Farmers learn firsthand about grading and customer quality requirements


Farmers participating in ‘Grade School’ seminars in Manitoba, Saskatchewan and Alberta during last summer and fall learned firsthand how the grain they grow is graded for export and about customer end-use requirements worldwide. The sessions featured hands-on demonstrations and presentations that included participation from Cigi, Canadian Grain Commission, provincial wheat commissions and grower organizations representing barley, canola and pulses.

The seminars took place in Brandon, Manitoba; Rosetown, Saskatchewan; North Battleford, Saskatchewan; and Olds, Alberta. First held in Alberta in 2015 and Saskatchewan in 2016, this year was the first time for Manitoba.

Pam de Rocquigny, general manager of Manitoba Wheat and Barley Growers Association, says the MWBGA was proud to collaborate with the Manitoba Canola Growers Association, CGC and Cigi to host Grade School in Brandon. “We wanted to provide farmers with the opportunity to learn about what our customers of spring wheat and barley are looking for and how wheat degrading factors affect end-use production quality through hands-on grading demonstrations. We hope the attendees found value in the sessions and we’ll be looking for feedback in planning future Grade Schools.”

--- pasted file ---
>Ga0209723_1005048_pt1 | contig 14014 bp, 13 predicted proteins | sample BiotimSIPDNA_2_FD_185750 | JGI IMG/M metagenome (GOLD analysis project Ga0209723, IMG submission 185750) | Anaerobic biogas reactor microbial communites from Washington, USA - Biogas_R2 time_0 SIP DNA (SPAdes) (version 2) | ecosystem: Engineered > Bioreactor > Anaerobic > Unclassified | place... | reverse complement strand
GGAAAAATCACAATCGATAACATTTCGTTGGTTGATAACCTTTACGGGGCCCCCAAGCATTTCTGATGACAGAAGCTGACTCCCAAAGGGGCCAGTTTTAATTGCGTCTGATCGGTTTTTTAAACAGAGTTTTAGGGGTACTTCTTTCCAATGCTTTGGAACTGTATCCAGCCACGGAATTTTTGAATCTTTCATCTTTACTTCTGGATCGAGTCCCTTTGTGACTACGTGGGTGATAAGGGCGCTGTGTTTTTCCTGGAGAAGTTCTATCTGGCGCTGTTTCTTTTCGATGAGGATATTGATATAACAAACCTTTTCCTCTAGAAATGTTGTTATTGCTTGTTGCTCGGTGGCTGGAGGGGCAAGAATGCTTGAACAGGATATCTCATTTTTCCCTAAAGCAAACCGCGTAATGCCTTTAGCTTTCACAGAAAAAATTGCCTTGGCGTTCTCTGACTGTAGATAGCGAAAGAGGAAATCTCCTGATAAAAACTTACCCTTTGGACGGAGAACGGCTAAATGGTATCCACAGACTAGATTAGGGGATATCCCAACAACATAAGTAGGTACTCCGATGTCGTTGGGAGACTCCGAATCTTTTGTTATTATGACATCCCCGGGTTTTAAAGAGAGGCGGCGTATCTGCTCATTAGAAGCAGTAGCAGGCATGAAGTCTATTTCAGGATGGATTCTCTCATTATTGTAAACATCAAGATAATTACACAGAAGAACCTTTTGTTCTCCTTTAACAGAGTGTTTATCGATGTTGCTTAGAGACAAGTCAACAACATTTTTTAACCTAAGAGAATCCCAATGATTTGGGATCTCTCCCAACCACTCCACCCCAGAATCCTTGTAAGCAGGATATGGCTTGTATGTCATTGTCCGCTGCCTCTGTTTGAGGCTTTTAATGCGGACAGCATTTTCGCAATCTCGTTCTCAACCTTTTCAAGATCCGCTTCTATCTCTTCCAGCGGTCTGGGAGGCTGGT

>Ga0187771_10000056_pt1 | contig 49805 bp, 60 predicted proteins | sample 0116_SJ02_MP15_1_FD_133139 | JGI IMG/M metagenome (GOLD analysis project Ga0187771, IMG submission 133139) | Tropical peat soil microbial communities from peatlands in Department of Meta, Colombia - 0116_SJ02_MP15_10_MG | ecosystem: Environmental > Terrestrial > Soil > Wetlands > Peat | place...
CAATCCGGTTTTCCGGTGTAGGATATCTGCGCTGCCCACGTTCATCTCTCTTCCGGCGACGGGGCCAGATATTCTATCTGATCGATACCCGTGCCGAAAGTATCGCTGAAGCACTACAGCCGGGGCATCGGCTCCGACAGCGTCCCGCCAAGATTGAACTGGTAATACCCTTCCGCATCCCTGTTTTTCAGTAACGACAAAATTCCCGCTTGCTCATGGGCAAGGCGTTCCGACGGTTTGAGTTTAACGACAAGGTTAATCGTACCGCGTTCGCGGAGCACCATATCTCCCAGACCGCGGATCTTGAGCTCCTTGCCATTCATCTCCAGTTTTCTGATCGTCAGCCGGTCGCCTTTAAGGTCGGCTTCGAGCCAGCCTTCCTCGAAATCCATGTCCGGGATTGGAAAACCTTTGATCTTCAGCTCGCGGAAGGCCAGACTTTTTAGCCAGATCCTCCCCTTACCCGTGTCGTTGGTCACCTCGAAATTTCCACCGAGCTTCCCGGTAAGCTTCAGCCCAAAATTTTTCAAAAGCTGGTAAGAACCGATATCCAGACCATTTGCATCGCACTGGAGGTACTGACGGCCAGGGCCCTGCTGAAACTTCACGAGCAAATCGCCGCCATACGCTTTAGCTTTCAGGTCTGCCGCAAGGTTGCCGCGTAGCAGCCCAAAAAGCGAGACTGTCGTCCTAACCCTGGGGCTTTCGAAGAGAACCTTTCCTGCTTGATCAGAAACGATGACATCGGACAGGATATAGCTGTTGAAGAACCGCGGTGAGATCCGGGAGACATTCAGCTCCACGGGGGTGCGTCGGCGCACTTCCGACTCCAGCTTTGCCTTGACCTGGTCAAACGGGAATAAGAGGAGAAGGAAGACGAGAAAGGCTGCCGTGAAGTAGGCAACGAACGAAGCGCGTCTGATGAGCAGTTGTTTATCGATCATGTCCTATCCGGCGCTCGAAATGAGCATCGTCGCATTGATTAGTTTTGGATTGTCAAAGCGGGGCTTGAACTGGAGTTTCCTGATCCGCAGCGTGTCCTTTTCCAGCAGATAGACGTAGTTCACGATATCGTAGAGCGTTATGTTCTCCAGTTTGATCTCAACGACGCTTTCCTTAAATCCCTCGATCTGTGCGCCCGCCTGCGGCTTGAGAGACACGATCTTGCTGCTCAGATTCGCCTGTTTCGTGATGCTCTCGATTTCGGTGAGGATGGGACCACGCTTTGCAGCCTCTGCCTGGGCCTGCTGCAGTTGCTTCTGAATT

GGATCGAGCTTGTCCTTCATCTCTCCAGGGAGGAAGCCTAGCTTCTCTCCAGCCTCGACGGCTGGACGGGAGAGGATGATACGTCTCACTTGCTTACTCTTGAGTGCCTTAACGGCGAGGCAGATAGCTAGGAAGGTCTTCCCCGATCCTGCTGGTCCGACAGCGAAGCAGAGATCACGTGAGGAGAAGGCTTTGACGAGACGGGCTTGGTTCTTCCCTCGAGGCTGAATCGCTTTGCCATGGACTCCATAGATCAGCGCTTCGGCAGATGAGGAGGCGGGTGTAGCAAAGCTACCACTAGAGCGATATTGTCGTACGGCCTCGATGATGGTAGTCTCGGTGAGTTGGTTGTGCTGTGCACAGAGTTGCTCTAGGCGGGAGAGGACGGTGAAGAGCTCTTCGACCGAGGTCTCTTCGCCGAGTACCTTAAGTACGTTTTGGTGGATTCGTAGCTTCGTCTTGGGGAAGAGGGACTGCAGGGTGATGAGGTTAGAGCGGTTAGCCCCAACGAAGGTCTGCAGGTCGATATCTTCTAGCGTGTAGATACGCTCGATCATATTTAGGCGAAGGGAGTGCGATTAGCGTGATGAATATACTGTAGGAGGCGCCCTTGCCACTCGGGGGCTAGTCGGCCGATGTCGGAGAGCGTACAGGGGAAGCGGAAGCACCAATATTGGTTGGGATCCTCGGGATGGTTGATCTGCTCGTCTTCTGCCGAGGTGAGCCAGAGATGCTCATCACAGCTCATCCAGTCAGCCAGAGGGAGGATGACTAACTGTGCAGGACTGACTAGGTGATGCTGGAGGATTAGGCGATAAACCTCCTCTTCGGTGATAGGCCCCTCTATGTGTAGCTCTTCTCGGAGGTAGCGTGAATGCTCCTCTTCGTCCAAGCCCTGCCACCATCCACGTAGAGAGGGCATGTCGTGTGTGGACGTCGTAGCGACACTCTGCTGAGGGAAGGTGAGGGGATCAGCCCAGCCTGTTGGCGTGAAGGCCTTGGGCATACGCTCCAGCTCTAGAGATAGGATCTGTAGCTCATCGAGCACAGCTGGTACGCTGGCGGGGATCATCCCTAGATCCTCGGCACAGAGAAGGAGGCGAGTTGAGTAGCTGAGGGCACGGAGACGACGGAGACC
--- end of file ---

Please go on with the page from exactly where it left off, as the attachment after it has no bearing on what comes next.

Robyn Makowski, Cigi Analytical Services technician, presented on how grading factors such as mildew, frost/heat stress, fusarium and sprout damage affect the quality of end products as well as describing Cigi lab tests on quality including falling number, DON/vomitoxin testing, and the extensograph.  Cigi baking technologist Rosa Boyd discussed the basic principles of bread making, how grading factors can impact bread quality, export markets for Canadian wheat and the different breads produced around the world using Canadian wheat.

Overall, both Robyn and Rosa feel the seminars were beneficial for the participants. “It is a lot of information to take in in one day but the producers seemed quite interested in what we had to say,” says Robyn. “Hopefully they got a sense of why quality is so important to the end users of Canadian wheat.”